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People with HIV are at risk for liver fibrosis and steatosis
Liz Highleyman, 2017-08-21 11:10:00
Metabolic syndrome, type 2 diabetes and obesity are risk factors for the development of liver fibrosis and steatosis (liver fat accumulation) in people living with HIV, including those who do not have viral hepatitis co-infection, according to research presented at the 9th International AIDS Society Conference on HIV Science (IAS 2017) last month in Paris.
As effective antiretroviral therapy (ART) has reduced deaths from opportunistic infections, liver disease has become a major cause of morbidity and mortality among people living with HIV. Hepatitis B or C, heavy alcohol consumption and other causes of liver injury can lead to the development of fibrosis and steatosis, but these may also occur without such liver-specific risk factors.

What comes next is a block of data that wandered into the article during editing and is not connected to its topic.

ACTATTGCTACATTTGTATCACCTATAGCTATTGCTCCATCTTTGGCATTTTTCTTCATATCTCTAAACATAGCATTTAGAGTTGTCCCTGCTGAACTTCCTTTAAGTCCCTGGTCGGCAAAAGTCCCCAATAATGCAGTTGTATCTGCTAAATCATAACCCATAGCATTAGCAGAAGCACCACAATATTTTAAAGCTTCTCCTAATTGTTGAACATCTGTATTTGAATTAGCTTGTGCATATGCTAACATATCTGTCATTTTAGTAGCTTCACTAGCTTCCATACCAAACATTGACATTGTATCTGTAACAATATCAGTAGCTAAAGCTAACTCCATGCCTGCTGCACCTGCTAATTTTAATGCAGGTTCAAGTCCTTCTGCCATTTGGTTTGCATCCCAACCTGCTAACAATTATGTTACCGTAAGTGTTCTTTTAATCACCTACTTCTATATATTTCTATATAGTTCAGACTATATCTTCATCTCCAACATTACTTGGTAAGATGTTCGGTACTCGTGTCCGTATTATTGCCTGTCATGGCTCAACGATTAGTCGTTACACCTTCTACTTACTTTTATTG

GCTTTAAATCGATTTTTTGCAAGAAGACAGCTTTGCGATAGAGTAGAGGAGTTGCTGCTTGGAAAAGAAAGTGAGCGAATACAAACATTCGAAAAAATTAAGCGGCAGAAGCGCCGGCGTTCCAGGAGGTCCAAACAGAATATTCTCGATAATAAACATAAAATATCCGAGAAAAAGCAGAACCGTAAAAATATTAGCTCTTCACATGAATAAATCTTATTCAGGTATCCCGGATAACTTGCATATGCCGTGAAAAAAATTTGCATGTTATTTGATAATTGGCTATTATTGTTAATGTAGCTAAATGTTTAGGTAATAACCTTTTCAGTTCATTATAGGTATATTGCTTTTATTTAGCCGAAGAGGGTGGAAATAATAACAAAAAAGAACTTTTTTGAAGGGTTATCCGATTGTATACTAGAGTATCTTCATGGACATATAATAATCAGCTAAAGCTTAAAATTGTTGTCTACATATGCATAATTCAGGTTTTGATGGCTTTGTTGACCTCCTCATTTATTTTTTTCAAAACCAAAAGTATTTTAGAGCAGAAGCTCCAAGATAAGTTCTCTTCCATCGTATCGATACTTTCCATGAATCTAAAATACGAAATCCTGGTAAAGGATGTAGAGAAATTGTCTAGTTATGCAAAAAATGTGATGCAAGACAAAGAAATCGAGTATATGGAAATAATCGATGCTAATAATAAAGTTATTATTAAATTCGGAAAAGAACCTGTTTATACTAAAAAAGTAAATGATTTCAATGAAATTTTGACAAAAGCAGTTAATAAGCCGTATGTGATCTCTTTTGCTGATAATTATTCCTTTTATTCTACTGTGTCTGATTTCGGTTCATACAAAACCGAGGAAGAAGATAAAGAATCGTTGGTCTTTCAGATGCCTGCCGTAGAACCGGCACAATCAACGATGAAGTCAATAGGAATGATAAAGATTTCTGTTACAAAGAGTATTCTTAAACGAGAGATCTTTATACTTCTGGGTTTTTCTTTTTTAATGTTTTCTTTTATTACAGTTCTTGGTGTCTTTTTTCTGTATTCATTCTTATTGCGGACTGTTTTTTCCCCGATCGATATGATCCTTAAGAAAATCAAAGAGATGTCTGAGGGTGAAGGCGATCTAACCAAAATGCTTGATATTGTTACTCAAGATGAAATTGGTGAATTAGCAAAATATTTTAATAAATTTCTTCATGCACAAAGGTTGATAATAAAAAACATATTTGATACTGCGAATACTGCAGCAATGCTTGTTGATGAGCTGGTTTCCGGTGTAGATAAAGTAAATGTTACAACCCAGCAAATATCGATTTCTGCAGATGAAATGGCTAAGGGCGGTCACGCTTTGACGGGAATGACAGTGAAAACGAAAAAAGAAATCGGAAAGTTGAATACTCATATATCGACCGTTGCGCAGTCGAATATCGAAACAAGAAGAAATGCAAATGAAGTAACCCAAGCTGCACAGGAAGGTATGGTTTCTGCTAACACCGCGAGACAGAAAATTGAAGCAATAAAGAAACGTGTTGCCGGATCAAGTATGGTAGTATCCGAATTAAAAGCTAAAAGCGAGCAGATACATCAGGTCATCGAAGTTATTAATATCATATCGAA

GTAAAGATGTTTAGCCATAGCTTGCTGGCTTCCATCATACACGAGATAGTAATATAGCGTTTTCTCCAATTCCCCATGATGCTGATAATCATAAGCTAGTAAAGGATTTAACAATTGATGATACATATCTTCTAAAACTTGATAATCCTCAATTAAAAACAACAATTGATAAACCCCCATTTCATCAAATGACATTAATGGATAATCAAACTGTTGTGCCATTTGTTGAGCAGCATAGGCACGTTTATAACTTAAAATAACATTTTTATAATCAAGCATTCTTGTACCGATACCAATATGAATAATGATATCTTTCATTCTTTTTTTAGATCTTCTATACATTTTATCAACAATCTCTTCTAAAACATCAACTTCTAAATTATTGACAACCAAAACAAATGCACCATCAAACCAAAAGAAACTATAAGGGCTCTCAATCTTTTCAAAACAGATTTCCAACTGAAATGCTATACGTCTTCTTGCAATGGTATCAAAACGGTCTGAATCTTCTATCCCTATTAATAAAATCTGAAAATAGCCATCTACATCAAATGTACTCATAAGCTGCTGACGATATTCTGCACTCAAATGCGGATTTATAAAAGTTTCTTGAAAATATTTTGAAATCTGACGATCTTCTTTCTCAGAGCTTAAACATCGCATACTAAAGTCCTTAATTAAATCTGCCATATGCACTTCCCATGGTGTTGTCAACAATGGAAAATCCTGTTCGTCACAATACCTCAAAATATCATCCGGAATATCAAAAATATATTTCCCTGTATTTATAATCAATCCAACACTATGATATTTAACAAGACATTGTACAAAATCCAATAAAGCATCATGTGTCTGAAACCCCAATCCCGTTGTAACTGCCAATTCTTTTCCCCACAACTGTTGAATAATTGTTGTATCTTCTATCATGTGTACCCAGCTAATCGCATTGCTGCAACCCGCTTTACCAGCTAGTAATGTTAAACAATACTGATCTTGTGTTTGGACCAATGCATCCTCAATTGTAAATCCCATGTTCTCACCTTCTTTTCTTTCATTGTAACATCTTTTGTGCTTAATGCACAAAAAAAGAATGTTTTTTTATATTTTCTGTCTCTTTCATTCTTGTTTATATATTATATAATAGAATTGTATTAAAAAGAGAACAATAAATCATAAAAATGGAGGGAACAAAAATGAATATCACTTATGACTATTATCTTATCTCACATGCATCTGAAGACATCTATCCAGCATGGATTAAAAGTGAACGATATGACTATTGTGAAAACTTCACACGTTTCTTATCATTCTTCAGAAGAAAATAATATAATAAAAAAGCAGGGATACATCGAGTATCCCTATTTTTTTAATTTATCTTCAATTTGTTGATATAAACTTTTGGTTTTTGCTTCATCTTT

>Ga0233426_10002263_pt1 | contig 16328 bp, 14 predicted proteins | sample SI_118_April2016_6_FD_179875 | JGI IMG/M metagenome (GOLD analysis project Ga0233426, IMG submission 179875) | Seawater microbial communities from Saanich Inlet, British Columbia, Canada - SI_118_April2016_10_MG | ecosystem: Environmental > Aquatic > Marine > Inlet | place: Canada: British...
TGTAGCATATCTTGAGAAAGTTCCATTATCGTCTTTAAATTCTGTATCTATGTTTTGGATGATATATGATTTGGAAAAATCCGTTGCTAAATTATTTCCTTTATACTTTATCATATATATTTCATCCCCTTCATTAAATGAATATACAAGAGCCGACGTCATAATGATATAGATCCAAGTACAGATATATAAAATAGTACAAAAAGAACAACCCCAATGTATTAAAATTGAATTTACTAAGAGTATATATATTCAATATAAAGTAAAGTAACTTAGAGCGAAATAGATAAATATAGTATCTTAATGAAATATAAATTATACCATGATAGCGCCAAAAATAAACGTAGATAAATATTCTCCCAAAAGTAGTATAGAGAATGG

Fibrosis occurs when scar tissue replaces normal hepatocytes, the cells that carry out the liver's viral functions. Cirrhosis is the most advanced stage of fibrosis (stage F4). Steatosis occurs when hepatocytes fill up with fat. Non-alcoholic fatty liver disease (NAFLD) develops in people who do not drink heavily; non-alcoholic steatohepatitis (NASH) is its more advanced stage. Over time, these progressive conditions can lead to liver function impairment, liver cancer and the need for a liver transplant.
A recently published systematic review found that at least one in five people living with HIV who do not have co-infection with hepatitis B or C had NASH. Metabolic syndrome, hypertension and high body mass index were found to be significant risk factors for NAFLD in people living with HIV.